As much has been published elsewhere; there is little new here and Palast's strident style can sometimes obscure the finer points of analyses. But this is an in-your-face book with a powerful call to action that will outrage and energise many of its readers. --Larry Brown

Review

Essential reading for anyone who feels that the principles which politicians constantly spout are being eroded by those very same people . . .a shocking exercise in investigation, this ought to be required reading. (Leon McDermott, Big Issue in Scotland)

Palast demands to be read. (The Good Book Guide)

Those in authority will not agree, but we need more Greg Palasts (Will Hutton)

The information is a hand grenade (John Pilger)

The journalist I admire the most. I'm an avid reader of everything Palast writes - can never get enough of it (George Monbiot)

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Customer Reviews

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Top Customer Reviews

Format: Hardcover
Ok, we all knew that Bush couldn't have won the election without some shenanigans, but Greg Palast blows the lid off corruption on a scale that's hard to imagine. How he got through all the red tape and obstructions put up to stop him getting at the truth is amazing.
When he then shows how corrupt are the people in Blair's close circles, you stop feeling secure in anything. Top that with the machinations of the IMF and World Bank in Latin America, the big business at the heart of political decision making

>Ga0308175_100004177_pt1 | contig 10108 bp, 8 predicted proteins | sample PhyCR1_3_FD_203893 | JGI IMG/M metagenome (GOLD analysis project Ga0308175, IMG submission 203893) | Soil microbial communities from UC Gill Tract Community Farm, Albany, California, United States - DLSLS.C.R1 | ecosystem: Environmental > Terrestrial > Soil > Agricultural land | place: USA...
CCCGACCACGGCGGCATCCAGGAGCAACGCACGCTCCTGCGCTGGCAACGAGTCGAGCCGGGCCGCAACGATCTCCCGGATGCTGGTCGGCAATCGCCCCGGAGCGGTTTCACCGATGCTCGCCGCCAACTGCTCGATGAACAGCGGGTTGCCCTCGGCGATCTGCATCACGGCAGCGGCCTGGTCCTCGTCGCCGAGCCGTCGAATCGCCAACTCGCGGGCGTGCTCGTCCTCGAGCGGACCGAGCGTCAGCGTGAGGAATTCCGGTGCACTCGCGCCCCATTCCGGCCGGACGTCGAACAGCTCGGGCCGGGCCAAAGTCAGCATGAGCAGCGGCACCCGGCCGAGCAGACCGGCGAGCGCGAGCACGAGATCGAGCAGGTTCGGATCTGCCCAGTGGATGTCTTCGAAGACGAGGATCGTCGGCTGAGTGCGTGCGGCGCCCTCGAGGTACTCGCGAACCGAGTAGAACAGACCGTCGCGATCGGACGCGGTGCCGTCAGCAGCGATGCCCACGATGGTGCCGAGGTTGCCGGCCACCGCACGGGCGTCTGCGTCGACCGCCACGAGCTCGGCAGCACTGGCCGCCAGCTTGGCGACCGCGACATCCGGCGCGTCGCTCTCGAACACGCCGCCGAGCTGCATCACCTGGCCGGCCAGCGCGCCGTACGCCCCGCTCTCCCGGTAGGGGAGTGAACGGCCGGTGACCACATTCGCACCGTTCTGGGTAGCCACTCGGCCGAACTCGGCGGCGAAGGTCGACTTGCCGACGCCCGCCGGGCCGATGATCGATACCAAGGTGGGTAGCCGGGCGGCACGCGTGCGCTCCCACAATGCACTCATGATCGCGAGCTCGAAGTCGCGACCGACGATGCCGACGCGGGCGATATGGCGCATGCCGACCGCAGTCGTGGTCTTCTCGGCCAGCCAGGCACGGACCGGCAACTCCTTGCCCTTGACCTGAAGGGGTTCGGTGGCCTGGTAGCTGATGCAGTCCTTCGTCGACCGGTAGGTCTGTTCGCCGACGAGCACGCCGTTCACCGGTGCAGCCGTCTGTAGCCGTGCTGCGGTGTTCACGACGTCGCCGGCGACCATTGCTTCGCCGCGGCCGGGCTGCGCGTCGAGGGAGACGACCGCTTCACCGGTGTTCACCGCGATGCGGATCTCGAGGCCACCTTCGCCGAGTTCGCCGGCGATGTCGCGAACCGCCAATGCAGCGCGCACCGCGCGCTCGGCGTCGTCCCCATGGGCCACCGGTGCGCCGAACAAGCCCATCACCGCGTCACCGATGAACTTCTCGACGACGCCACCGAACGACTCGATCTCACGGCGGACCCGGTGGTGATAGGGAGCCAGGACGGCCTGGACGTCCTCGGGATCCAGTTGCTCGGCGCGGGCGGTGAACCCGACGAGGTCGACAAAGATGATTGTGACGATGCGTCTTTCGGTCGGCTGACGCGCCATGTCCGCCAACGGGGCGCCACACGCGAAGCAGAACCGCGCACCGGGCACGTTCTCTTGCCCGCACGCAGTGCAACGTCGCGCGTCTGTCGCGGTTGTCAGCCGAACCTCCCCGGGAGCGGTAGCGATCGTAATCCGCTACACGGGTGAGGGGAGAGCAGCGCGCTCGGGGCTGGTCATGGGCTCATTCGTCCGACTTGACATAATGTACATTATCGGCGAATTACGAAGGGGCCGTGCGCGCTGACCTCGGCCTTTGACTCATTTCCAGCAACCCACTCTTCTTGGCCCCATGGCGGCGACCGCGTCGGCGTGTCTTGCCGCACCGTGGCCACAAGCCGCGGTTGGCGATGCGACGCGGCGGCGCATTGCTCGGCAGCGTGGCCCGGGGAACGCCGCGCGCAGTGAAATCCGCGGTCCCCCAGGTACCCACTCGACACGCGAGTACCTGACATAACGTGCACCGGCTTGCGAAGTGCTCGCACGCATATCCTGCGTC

and you want to move somewhere far away, like Alaska. Except that the Exxon Valdez got there first. Read this book - it shows the world as it is, not as they like you to believe it is.
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Format: Paperback
Years ago, we watched, through blurred vison, Peter Sellers in Doctor Strangelove. The blurring was either from the hilarity or the grief the film inspired. The dialogue could double us over with mirth, while the story directly confronted us with our mortality and that control of our fate resided with such devious leaders. Greg Palast evokes an identical response. He chronicles the stolen election of the world�s most powerful leader, how the International Monetary Fund and World Band exercise immense control over national destinies, and how the rich increase their influence and income at our expence. He keeps us charmed with his wit, while reminding us of our near-helplessness in the face of mighty, but hidden, forces.